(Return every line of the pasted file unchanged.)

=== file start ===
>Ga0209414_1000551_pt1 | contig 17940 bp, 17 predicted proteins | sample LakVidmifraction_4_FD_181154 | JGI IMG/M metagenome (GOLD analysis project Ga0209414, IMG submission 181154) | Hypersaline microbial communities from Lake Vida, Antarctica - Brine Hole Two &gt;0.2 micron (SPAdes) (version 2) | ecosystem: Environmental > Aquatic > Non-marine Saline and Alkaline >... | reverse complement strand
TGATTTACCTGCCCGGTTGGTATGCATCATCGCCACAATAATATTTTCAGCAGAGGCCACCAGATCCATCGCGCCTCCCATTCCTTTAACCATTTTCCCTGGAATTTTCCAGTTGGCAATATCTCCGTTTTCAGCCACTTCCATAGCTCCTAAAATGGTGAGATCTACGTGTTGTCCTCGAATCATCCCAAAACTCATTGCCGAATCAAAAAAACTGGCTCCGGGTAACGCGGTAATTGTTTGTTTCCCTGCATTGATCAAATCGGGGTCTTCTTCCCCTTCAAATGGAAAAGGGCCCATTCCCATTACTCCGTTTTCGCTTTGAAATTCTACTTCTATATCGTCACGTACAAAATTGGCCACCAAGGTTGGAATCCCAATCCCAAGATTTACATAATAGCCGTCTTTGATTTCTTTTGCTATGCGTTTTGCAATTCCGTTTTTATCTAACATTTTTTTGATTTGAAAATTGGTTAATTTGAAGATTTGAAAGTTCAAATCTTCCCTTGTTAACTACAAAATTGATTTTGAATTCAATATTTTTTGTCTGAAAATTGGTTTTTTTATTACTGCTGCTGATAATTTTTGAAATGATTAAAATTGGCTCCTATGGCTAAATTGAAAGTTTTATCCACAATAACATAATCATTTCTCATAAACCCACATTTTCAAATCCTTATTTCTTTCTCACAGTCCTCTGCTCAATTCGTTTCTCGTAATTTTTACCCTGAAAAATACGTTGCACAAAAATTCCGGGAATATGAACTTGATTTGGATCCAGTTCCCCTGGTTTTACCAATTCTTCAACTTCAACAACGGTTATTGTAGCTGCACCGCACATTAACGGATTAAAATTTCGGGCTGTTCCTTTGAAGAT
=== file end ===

>Ga0209414_1000551_pt1 | contig 17940 bp, 17 predicted proteins | sample LakVidmifraction_4_FD_181154 | JGI IMG/M metagenome (GOLD analysis project Ga0209414, IMG submission 181154) | Hypersaline microbial communities from Lake Vida, Antarctica - Brine Hole Two &gt;0.2 micron (SPAdes) (version 2) | ecosystem: Environmental > Aquatic > Non-marine Saline and Alkaline >... | reverse complement strand
TGATTTACCTGCCCGGTTGGTATGCATCATCGCCACAATAATATTTTCAGCAGAGGCCACCAGATCCATCGCGCCTCCCATTCCTTTAACCATTTTCCCTGGAATTTTCCAGTTGGCAATATCTCCGTTTTCAGCCACTTCCATAGCTCCTAAAATGGTGAGATCTACGTGTTGTCCTCGAATCATCCCAAAACTCATTGCCGAATCAAAAAAACTGGCTCCGGGTAACGCGGTAATTGTTTGTTTCCCTGCATTGATCAAATCGGGGTCTTCTTCCCCTTCAAATGGAAAAGGGCCCATTCCCATTACTCCGTTTTCGCTTTGAAATTCTACTTCTATATCGTCACGTACAAAATTGGCCACCAAGGTTGGAATCCCAATCCCAAGATTTACATAATAGCCGTCTTTGATTTCTTTTGCTATGCGTTTTGCAATTCCGTTTTTATCTAACATTTTTTTGATTTGAAAATTGGTTAATTTGAAGATTTGAAAGTTCAAATCTTCCCTTGTTAACTACAAAATTGATTTTGAATTCAATATTTTTTGTCTGAAAATTGGTTTTTTTATTACTGCTGCTGATAATTTTTGAAATGATTAAAATTGGCTCCTATGGCTAAATTGAAAGTTTTATCCACAATAACATAATCATTTCTCATAAACCCACATTTTCAAATCCTTATTTCTTTCTCACAGTCCTCTGCTCAATTCGTTTCTCGTAATTTTTACCCTGAAAAATACGTTGCACAAAAATTCCGGGAATATGAACTTGATTTGGATCCAGTTCCCCTGGTTTTACCAATTCTTCAACTTCAACAACGGTTATTGTAGCTGCACCGCACATTAACGGATTAAAATTTCGGGCTGTTCCTTTGAAGAT